It’s that like button. It’s the live post you can catch of your favorite artist at this year’s Coachella. It’s that instant connectivity; checking what your pre-school buddies had for dinner yesterday. You’re all very familiar with this social media platform out of Mark Zuckerburg’s Harvard dorm room back in 2005 that has now grown into a global community and one of the world’s most valuable companies.
Recently though, the world’s favorite social media network has come under heavy public scrutiny following a user data breach thus even calling for Mark Zuckerburg to appear before Congress. So here is the scandal explained in a nutshell. It came into the light of the press that a data mining and political strategy firm based in London known as Cambridge Analytica which had worked on Donald Trump’s 2016 presidential campaign had improperly gained access to about 50 million user profiles and experts believe that this gave them an advantage in targeting voters.
This of course raised questions above the user privacy of the rest of Facebook’s 2 Billion active users which has sparked a “delete Facebook” campaign worldwide. As the world turns more and more to unconventional sources for its daily news, Facebook is also under fire for its failure to curb fake news stories which are able to spread more rapidly that those that are actually true.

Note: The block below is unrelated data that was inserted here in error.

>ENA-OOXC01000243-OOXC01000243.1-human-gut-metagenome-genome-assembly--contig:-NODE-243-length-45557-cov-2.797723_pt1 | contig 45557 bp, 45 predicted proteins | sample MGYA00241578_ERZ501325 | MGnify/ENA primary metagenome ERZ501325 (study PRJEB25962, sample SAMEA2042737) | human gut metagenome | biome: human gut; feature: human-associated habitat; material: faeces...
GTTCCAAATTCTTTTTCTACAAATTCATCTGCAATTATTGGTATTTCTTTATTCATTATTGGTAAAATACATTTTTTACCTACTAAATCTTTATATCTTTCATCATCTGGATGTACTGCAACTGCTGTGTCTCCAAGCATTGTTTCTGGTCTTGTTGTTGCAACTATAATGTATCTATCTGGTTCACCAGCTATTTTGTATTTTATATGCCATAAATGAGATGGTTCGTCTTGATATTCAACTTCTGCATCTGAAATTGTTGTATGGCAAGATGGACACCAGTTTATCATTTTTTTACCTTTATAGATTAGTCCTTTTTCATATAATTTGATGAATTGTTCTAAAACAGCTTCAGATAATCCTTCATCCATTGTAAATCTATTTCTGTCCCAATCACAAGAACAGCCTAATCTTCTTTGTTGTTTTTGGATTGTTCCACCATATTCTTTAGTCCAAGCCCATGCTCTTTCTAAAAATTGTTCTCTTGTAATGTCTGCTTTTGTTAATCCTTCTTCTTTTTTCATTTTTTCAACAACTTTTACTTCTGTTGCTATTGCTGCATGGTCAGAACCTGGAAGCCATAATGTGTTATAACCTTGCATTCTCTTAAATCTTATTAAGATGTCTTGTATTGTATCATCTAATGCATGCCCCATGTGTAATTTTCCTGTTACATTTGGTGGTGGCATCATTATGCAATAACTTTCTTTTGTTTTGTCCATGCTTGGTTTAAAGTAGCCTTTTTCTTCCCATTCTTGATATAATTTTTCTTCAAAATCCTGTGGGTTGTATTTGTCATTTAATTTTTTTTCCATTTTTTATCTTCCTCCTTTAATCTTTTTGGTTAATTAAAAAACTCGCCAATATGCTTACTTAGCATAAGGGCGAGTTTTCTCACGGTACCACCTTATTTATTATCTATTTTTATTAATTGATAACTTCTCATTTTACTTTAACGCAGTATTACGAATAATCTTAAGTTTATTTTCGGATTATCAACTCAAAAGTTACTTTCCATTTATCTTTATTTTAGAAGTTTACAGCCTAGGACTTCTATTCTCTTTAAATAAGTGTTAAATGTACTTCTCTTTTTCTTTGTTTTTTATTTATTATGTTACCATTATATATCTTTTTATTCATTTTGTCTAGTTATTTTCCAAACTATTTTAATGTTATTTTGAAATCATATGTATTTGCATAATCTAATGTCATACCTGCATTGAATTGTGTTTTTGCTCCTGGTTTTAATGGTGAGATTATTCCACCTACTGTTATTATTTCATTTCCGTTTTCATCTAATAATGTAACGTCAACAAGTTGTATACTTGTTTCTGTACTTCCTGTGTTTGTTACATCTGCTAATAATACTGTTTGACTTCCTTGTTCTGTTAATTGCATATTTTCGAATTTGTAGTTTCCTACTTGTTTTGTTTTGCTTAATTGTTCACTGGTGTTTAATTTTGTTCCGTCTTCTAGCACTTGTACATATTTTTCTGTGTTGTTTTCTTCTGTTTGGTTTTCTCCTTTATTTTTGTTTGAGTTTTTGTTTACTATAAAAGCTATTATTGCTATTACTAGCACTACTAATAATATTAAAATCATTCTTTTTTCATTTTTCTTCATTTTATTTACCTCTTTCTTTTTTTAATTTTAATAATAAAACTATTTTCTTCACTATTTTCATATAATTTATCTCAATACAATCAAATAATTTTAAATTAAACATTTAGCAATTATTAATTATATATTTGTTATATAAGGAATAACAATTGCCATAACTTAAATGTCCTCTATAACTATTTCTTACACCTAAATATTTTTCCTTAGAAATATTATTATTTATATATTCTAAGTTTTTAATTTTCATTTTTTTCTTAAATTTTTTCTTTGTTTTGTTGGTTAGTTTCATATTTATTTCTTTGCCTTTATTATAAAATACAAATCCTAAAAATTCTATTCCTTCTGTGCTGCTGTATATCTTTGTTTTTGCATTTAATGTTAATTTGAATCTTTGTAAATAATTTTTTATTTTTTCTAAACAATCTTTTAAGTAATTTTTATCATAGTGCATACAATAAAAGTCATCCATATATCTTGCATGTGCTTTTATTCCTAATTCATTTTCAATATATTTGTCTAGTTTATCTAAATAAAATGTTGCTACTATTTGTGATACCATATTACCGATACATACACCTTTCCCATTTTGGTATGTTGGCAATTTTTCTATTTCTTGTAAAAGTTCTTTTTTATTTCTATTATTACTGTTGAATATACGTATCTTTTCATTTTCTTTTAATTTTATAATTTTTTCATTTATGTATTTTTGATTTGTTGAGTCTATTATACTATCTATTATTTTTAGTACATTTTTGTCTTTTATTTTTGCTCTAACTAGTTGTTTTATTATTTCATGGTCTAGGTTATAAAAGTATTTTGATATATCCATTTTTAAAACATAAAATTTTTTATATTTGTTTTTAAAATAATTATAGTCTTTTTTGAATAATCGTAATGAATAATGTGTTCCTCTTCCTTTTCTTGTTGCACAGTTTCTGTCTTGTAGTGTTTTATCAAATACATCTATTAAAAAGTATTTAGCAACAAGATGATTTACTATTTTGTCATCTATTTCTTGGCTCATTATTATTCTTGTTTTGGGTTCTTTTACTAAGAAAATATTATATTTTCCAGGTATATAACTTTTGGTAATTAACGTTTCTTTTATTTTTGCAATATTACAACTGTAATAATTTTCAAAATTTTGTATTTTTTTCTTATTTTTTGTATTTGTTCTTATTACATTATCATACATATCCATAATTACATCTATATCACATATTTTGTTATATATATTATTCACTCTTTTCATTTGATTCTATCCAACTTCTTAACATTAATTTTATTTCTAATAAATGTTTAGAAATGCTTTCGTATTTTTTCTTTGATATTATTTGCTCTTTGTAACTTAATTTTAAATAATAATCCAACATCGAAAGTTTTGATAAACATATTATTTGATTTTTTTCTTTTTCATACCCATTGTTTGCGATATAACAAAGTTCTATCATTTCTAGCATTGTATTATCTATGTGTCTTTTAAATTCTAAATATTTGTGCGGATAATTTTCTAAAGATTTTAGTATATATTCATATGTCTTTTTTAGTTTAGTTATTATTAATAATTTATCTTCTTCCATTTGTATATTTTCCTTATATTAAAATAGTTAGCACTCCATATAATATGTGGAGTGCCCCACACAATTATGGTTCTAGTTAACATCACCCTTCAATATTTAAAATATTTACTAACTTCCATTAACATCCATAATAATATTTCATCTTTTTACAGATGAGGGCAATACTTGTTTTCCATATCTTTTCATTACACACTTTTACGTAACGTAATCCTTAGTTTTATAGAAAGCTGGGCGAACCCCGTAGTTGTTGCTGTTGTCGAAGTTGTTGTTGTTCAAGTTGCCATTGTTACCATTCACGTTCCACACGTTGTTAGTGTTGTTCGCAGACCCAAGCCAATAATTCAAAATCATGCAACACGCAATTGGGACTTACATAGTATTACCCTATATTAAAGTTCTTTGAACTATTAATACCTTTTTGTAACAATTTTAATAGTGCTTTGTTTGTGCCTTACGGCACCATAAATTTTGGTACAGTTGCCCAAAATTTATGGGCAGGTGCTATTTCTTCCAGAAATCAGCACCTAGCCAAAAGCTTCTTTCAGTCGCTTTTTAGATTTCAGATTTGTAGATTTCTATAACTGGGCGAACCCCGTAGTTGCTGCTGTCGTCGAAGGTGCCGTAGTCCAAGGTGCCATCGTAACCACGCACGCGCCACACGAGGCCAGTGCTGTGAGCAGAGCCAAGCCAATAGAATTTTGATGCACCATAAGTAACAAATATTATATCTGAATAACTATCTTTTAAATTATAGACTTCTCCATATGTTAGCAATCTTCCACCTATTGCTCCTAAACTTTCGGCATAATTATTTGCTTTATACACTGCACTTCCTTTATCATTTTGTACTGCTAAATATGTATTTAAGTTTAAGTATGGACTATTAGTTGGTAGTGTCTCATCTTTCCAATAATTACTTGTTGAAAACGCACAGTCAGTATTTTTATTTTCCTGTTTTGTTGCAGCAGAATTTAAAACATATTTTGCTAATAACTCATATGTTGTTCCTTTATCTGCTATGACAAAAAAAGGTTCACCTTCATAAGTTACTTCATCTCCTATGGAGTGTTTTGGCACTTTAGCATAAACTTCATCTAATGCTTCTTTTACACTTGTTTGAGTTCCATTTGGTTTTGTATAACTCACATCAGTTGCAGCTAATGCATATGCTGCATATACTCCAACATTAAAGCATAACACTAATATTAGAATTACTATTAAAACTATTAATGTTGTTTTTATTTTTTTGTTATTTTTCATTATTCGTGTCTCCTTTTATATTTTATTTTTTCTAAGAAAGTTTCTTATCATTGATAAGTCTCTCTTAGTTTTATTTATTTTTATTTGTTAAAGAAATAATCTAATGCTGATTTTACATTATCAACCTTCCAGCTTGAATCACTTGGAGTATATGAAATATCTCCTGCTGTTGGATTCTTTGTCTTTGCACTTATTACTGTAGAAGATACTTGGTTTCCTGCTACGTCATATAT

Drawing from this limelight appearance for Facebook, the issue of our personal data and who we entrust in to has made its way into popular public debate. Today we are willing to give away so much of information about ourselves in return for these companies’ services. And I don’t mean just Facebook. And it becomes distressing when we can’t trust where we place this data. This podcast, revealing how exactly the Facebook algorithm works, shows that with just about 250 likes, Facebook can known about you just about as much as your mother or your spouse knows. How many likes have you accumulated? Get my point?
So anyway, what am I getting at? In 2018, your personal and bio data is one of your most valuable assets. It is only sensible that we demand the at-most safety and privacy. There is no doubt that social media networks have made our lives better, but at what cost?